4 strategic location factors for AI training data centres
Connectivity, climate, political stability
and proximity to innovation hubs are
key to success
- Daniel Thorpe
Generative AI has triggered a boom in data centres and AI related industries. Nvidia, the first chipmaker to reach a $1trillion valuation, has revealed Q2 data centre revenue is up 171% YoY, amid surging demand for their AI chips. 2023 is also shaping up to be a record year for data centres, with JLL’s latest report revealing that leasing demand has seen a 65% jump from H1 2022.
Meanwhile, the high density and compute power needed to train AI models is driving a fundamental change in the very design of data centres. It means everything from size, to form and geographic location is under scrutiny as developers and data centre operators scramble to keep up with demand.
It's important to note that AI training can be performed remotely, with many data centres designed to operate efficiently regardless of their location. However, strategically planning the choice of location when developing new AI ‘GigaSites’ can significantly enhance data centre operations and ESG performance.
Here are some critical success factors to consider when determining the best location for AI data centres:
1. Power, connectivity and infrastructure are crucial
Data centres used for training AI models are less reliant on latency, so proximity to the end user is not a key consideration. However, these GigaSites can reach in excess of 100kw per rack compared to the average 10kw, so access to available power infrastructure, ideally from renewable, green sources, is critical. As a result, for AI training data centres JLL expects to see a ‘bring the data centre to the power’ rather than ‘bring power to the data centre’ approach.
High-speed and reliable network connectivity are vital for transferring large volumes of data during AI model training. Access to robust power grids, dense fibre-optic networks and cloud region internet exchange points, will ensure fast and stable data transmission.
2. Plentiful land availability and cooler climates help with scale
In an AI training environment, thousands of cores run complex calculations simultaneously, requiring data centres to be built much larger than before. Anticipating future growth and scalability requirements helps avoid major disruptions, so ensure there is sufficient space and potential for expansion to accommodate future needs.
AI training servers themselves need to be close together, often linked with InfiniBand connections, rather than via ethernet. This creates a very dense (and more efficient) environment, but in turn, creates challenges for cooling the server. Rear door or liquid and immersive cooling technologies are required to manage the heat produced, but selecting locations with cooler climates helps reduce overall ambient temperatures and additional pressure placed on cooling.
To improve sustainability and reduce environmental impact, these AI training data centres should, where possible, be strategically located where access to renewable energy, land and water scarcity is not an issue.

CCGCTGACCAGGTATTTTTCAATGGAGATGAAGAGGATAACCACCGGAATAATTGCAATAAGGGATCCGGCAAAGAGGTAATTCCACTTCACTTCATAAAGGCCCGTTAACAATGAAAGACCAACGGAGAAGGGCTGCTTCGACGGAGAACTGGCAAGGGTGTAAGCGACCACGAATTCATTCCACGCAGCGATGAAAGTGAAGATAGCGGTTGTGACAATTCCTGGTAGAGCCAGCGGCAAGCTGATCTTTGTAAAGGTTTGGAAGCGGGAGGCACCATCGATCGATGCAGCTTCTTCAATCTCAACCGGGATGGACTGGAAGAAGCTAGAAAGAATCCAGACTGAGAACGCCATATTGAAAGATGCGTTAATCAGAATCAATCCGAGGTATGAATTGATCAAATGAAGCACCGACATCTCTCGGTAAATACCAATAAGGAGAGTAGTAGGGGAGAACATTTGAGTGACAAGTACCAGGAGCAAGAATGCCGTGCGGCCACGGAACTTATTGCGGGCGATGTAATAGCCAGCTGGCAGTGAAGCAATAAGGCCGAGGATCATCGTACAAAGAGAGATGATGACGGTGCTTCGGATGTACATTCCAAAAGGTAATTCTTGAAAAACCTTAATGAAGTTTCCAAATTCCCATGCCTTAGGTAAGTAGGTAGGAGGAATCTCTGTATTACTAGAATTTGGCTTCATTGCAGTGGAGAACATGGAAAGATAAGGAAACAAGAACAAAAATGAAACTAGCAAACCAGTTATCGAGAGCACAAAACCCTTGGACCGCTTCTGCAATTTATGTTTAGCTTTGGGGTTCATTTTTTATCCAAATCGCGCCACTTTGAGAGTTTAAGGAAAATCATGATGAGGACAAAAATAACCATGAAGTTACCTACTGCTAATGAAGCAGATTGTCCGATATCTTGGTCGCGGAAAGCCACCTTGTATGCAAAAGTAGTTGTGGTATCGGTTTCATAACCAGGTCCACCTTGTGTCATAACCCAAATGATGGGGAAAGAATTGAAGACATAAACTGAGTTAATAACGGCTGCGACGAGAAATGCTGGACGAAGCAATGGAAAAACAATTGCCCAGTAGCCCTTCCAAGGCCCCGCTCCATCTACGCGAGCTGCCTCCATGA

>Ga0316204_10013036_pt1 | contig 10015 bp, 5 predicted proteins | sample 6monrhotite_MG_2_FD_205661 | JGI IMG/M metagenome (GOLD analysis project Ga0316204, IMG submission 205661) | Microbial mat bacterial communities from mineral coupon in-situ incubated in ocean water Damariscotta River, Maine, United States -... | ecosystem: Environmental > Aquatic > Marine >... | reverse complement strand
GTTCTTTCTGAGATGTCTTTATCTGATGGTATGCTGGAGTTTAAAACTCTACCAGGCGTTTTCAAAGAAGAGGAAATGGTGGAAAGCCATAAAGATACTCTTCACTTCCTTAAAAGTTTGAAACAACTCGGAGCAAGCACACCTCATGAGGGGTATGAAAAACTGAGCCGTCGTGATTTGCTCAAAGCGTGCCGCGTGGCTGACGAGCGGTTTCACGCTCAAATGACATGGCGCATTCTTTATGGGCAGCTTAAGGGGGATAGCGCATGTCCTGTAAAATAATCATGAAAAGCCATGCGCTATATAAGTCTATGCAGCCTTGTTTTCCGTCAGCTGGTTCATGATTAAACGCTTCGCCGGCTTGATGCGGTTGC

3. Political stability and a transparent legal environment reduce risk
Stability of the political and legal landscape is crucial for long-term operations and investment security. AI training requires access to large datasets, so consider local data sovereignty rules and countries where free movement of data is not an issue.
The AI regulatory environment is still emerging, with the EU for example, currently developing the world's first comprehensive AI Act. This governance is vital to ensure that AI models are trained, developed and deployed in an ethical and transparent fashion while also fostering innovation, competition and investment into further AI research and development.
Choosing a location with a stable political climate, transparent legal frameworks, and a supportive business environment should help to mitigate potential risks and uncertainties as this landscape evolves.
4.Research and innovation ecosystems fuel growth
Countries with a thriving research and innovation ecosystem, including universities, research institutions, and industry collaborations, will attract AI data centres. These ecosystems foster knowledge exchange, promote cutting-edge research and enable collaboration between academia and industry.
Proximity to potential customers, strategic partners, and industry clusters allows for easier collaboration, reduced latency in data transfer, and better customer support. It also ensures access to relevant infrastructure talent such as data centre maintenance engineers and AI researchers.
What’s more, countries with a supportive investment environment and growing market for AI technologies provide access to potential investor partnerships and funding sources, fuelling the establishment and growth of AI data centres in these locations. Take France, where President Macron has announced a €500m investment into AI, while South Korea is aiming to become one of the world’s top three AI powerhouses, by investing in AI chips and semiconductors.
In conclusion, as generative AI technology adapts and develops, more use cases will emerge, including those we could not have envisaged. Together with increasing ESG pressure, it means cloud providers, investors, developers and operators will start to take an even more strategic geographic and environmental approach to data centre site selection.